New report offers guide to brain injuries

January 8, 2007

With traumatic brain injury (TBI), the first question we often ask is, Will the patient recover? Beyond concerns about cognitive function and disability, little is generally known about the milestones and setbacks patients encounter while recovering from a TBI.

With traumatic brain injury (TBI), the first question we often ask is, Will the patient recover? Beyond concerns about cognitive function and disability, little is generally known about the milestones and setbacks patients encounter while recovering from a TBI.

As a general consideration, the report noted that patients with TBIs are more refractory to treatment, more prone to the various side effects of psychotropic agents, and may not respond to traditional psychotropic therapy. A number of clinicians are said to feel strongly that some standard agents are ineffective or may be associated with excess toxicity in brain-injured patients. And at this point, it would be difficult to agree or disagree with this statement since the three panels of experts who developed the guidelines concluded that, with some exceptions, "the quality of evidence was insufficient to support specific therapeutic standards." The guidelines should, therefore, be used only to "guide pharmacologic treatment recommendations."

For depression, a common occurrence in patients with TBI, the guidelines recommend the tricyclic antidepressants amitriptyline and desipramine but contend that side effects may limit their utility. Thus, selective serotonin reuptake inhibitors (SSRIs) may also be considered. In patients with TBI, however, fluoxetine has been associated with dysarthria and speech blocking, and both sertraline and fluoxetine have reportedly caused severe akathisia. For patients with psychosis, the atypical antipsychotic olanzapine (Zyprexa, Lilly) is recommended, while clozapine is associated with significant sedation, weight gain, and seizures.

In treating various cognitive disorders, the guidelines recommend methylphenidate and the cholinesterase inhibitor donepezil (Aricept, Eisai) for patients with moderate to severe TBI who have deficits in attention and speed of cognitive processing. Donepezil is also used to improve memory function, and bromocriptine may enhance aspects of executive functioning (e.g., tasks involving initiation and mental flexibility). Side effects of concern include tachycardia and reduced appetite from methylphenidate; nausea, vomiting, diarrhea, and insomnia from donepezil; and nausea, dizziness, and insomnia from bromocriptine. The guidelines warn against using phenytoin in patients with TBI, since anticonvulsants may impair cognitive function at one month post-event.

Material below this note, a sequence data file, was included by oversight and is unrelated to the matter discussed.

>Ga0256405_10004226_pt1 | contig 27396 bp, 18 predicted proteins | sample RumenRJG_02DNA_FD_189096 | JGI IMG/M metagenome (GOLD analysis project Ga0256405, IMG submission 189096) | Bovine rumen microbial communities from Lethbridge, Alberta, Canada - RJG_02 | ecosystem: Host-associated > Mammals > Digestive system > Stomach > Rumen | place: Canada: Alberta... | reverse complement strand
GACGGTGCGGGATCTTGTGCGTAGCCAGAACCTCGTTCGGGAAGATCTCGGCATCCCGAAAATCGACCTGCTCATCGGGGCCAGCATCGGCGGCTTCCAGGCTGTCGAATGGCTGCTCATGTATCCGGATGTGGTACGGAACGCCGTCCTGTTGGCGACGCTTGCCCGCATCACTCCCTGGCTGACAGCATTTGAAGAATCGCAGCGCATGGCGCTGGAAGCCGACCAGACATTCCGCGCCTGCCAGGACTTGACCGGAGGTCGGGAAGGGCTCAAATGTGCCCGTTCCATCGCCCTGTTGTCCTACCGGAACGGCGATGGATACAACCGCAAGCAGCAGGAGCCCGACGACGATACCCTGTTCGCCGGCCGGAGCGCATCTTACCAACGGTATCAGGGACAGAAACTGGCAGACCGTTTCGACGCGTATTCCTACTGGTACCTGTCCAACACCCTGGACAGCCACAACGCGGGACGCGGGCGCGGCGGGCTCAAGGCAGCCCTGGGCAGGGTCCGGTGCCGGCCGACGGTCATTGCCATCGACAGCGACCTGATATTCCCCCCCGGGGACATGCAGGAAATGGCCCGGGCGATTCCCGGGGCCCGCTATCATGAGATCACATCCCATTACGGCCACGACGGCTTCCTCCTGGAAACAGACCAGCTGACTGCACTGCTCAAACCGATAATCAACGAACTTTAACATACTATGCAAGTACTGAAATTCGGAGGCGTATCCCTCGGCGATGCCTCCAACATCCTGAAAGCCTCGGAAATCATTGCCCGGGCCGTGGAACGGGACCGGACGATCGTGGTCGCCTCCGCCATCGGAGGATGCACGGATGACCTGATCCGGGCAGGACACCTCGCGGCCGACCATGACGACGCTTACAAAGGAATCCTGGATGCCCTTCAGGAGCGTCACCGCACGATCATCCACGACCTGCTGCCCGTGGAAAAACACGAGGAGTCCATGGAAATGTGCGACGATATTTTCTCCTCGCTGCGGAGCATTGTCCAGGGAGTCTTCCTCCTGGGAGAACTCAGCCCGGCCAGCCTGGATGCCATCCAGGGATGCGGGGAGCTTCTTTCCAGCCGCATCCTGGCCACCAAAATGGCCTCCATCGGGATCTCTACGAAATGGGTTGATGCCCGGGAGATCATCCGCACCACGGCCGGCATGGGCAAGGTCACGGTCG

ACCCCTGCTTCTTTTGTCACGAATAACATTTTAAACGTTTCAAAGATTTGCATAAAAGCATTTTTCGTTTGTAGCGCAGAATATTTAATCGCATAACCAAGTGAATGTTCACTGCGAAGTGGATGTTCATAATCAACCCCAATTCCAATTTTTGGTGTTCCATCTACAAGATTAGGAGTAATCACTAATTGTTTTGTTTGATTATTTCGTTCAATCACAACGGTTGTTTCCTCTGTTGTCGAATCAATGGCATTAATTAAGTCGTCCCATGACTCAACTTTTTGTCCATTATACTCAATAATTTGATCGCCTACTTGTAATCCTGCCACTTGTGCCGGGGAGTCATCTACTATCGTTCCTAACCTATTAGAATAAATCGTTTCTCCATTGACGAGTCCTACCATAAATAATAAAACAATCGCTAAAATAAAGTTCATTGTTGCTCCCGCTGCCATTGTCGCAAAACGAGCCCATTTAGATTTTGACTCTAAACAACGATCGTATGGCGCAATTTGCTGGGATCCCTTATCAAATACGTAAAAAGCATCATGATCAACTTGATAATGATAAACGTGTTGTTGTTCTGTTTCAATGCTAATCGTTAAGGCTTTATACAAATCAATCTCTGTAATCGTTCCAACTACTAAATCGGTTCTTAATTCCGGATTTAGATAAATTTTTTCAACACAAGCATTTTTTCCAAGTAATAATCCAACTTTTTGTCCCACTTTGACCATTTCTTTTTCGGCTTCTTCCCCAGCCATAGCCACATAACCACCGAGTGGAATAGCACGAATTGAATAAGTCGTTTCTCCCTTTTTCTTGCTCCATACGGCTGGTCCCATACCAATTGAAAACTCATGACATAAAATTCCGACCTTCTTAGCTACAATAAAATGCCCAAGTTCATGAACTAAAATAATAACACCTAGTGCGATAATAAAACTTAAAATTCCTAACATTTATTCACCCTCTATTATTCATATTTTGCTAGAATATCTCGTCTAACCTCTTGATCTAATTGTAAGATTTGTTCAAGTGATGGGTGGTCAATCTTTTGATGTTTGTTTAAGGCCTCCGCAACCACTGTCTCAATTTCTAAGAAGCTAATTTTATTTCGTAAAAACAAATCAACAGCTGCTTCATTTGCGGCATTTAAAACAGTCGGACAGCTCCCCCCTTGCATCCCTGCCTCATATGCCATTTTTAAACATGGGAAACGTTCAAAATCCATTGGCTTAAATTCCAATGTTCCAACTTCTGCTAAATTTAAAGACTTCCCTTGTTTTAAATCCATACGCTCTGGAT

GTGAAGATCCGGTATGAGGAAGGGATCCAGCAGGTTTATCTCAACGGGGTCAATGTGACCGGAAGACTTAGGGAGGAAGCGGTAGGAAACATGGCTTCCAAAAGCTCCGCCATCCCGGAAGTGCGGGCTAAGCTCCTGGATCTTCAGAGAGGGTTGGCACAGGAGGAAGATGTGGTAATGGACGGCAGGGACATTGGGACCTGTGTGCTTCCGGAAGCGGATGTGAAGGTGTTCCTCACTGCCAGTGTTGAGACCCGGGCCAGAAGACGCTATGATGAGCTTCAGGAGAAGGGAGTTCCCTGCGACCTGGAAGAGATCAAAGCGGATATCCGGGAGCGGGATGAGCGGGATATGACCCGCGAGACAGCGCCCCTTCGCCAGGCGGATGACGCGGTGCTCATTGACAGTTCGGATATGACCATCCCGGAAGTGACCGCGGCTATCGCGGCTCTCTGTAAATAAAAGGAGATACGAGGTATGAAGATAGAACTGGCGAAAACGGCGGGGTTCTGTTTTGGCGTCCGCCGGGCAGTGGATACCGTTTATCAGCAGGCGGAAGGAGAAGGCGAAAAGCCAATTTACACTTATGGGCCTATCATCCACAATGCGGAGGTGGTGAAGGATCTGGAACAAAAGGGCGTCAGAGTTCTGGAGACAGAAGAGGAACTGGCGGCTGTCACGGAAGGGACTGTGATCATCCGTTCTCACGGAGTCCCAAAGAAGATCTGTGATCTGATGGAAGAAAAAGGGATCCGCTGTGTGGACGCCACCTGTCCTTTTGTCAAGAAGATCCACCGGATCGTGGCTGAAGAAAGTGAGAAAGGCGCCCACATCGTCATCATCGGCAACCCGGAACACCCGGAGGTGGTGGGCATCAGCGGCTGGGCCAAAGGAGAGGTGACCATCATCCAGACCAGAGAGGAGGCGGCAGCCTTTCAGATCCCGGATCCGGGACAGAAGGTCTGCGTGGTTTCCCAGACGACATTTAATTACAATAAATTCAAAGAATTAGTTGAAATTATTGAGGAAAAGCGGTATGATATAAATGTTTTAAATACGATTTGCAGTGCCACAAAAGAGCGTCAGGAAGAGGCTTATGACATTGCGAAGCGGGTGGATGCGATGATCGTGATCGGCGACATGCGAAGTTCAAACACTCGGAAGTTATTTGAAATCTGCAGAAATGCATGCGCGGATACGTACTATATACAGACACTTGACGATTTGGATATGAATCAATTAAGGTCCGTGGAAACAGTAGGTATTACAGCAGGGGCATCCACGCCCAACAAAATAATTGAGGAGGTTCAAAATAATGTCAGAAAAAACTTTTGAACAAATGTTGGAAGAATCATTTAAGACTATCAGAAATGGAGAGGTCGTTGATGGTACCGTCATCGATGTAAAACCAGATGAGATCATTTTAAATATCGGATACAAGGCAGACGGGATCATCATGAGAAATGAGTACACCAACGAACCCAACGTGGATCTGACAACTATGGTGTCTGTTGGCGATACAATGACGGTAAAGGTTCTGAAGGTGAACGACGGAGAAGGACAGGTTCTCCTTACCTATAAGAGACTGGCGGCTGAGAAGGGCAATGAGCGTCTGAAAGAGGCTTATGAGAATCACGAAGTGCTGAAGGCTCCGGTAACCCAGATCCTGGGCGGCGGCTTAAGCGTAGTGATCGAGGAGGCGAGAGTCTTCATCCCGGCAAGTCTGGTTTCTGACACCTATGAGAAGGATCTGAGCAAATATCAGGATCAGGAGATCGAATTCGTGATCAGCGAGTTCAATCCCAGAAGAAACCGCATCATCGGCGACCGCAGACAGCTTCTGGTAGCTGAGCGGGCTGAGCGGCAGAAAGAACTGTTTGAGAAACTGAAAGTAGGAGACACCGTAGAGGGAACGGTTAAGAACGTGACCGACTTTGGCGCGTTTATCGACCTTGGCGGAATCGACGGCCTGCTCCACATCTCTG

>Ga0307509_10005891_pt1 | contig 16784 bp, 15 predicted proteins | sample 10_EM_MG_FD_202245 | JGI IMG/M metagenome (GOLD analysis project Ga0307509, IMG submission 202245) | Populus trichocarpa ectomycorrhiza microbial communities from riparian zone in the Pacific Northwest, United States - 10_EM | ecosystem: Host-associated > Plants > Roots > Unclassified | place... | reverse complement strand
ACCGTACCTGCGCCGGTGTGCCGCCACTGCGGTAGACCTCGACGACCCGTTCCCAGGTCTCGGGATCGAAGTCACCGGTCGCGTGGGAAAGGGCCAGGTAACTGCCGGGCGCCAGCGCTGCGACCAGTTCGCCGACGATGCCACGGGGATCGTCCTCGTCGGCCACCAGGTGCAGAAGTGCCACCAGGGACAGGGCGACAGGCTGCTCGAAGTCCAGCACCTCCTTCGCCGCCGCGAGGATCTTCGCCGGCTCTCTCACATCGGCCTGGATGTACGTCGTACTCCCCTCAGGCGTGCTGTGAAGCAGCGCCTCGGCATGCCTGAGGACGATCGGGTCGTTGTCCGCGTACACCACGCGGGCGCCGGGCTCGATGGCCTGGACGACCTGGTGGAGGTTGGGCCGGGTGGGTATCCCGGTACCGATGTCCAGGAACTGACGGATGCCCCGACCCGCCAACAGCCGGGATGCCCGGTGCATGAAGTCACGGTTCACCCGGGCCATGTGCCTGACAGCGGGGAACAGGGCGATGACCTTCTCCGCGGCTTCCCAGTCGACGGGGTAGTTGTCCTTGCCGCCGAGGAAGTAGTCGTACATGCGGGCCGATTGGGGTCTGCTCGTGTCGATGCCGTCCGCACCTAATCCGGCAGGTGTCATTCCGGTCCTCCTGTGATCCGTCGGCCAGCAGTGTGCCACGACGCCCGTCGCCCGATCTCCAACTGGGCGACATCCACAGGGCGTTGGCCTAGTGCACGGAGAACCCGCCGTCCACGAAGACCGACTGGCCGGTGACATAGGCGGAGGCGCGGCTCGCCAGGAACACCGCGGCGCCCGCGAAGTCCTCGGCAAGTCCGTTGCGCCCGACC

In treating aggression, the guidelines recommend the beta-blockers pindolol or propranolol but caution about their propensity to cause hypotension and bradycardia. Other options with less supporting evidence include methylphenidate, SSRIs, valproate, lithium, tricyclic antidepressants, and buspirone.

In managing patients with TBI and neurobehavioral disorders, Michael L. Gallagher, M.S., R.Ph., assistant director of pharmacy and clinical coordinator at Union Hospital in Union, N.J., emphasized the importance of standard tools to assess neurologic-psychiatric disease (Abnormal Involuntary Movement Scale) in the general population. "Perhaps some of these individuals with TBI should be considered psychiatric patients [as opposed to simply trauma patients] and treated according to psychiatric guidelines to allow them to regain activities of daily living, with less emphasis on the precipitating event."

THE AUTHOR is a writer and hospital pharmacist based in New Jersey.